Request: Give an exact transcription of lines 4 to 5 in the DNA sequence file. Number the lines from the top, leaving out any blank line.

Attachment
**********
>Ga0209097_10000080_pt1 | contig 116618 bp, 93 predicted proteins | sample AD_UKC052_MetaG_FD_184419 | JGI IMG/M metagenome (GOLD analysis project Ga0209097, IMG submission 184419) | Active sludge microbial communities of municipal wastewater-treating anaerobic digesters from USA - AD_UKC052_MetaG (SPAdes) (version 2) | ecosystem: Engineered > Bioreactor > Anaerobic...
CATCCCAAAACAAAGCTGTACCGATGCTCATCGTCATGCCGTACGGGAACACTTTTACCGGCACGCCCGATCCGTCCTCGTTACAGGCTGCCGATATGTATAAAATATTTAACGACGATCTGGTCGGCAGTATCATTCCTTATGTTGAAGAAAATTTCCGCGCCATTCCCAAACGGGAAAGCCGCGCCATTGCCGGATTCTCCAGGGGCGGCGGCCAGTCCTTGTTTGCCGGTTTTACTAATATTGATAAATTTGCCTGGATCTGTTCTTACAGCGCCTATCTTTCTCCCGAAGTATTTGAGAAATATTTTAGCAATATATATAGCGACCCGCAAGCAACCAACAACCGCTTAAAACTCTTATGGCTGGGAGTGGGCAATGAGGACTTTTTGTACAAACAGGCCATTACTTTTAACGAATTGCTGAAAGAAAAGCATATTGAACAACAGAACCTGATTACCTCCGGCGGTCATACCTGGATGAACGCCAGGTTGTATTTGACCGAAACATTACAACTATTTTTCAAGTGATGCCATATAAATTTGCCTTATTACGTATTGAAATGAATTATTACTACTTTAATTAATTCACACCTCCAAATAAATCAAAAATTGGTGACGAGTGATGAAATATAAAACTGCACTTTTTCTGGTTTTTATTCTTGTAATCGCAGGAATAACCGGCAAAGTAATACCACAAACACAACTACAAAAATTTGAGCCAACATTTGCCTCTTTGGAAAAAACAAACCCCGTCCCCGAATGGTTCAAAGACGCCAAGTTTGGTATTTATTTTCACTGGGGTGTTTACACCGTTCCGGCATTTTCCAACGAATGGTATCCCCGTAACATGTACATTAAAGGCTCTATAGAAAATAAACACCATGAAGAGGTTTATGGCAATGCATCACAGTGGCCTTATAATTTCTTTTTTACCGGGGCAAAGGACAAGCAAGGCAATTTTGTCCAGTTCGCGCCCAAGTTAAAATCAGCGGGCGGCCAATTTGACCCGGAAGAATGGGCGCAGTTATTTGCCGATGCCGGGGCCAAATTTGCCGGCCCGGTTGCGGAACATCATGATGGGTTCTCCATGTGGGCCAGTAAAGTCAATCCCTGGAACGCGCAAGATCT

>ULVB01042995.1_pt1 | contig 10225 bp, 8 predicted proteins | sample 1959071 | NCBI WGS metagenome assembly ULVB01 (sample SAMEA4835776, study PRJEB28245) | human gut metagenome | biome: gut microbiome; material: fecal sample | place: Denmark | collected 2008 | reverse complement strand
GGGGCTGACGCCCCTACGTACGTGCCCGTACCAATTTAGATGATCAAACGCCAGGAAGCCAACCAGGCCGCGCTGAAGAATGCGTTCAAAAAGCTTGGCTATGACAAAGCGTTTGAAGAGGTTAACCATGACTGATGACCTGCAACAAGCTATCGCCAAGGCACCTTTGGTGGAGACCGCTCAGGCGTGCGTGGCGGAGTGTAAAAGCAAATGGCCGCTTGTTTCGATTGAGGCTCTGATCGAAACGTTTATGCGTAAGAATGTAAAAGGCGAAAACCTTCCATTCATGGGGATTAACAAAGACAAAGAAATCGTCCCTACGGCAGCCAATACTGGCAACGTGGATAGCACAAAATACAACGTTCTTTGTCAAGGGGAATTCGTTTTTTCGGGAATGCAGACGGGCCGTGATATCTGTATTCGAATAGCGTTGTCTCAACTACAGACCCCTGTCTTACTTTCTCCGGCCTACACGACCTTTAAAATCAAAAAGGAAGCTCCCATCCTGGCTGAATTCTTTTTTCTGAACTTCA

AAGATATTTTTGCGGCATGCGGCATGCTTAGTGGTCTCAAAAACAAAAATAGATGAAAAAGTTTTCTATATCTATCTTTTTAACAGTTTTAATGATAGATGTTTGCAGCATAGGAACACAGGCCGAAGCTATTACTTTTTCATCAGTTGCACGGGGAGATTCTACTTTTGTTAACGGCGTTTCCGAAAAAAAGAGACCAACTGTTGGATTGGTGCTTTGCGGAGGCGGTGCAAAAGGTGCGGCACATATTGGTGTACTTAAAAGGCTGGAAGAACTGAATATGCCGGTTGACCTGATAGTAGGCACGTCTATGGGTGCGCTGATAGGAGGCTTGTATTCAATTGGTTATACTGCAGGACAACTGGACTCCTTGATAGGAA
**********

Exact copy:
GGGGCTGACGCCCCTACGTACGTGCCCGTACCAATTTAGATGATCAAACGCCAGGAAGCCAACCAGGCCGCGCTGAAGAATGCGTTCAAAAAGCTTGGCTATGACAAAGCGTTTGAAGAGGTTAACCATGACTGATGACCTGCAACAAGCTATCGCCAAGGCACCTTTGGTGGAGACCGCTCAGGCGTGCGTGGCGGAGTGTAAAAGCAAATGGCCGCTTGTTTCGATTGAGGCTCTGATCGAAACGTTTATGCGTAAGAATGTAAAAGGCGAAAACCTTCCATTCATGGGGATTAACAAAGACAAAGAAATCGTCCCTACGGCAGCCAATACTGGCAACGTGGATAGCACAAAATACAACGTTCTTTGTCAAGGGGAATTCGTTTTTTCGGGAATGCAGACGGGCCGTGATATCTGTATTCGAATAGCGTTGTCTCAACTACAGACCCCTGTCTTACTTTCTCCGGCCTACACGACCTTTAAAATCAAAAAGGAAGCTCCCATCCTGGCTGAATTCTTTTTTCTGAACTTCA

AAGATATTTTTGCGGCATGCGGCATGCTTAGTGGTCTCAAAAACAAAAATAGATGAAAAAGTTTTCTATATCTATCTTTTTAACAGTTTTAATGATAGATGTTTGCAGCATAGGAACACAGGCCGAAGCTATTACTTTTTCATCAGTTGCACGGGGAGATTCTACTTTTGTTAACGGCGTTTCCGAAAAAAAGAGACCAACTGTTGGATTGGTGCTTTGCGGAGGCGGTGCAAAAGGTGCGGCACATATTGGTGTACTTAAAAGGCTGGAAGAACTGAATATGCCGGTTGACCTGATAGTAGGCACGTCTATGGGTGCGCTGATAGGAGGCTTGTATTCAATTGGTTATACTGCAGGACAACTGGACTCCTTGATAGGAA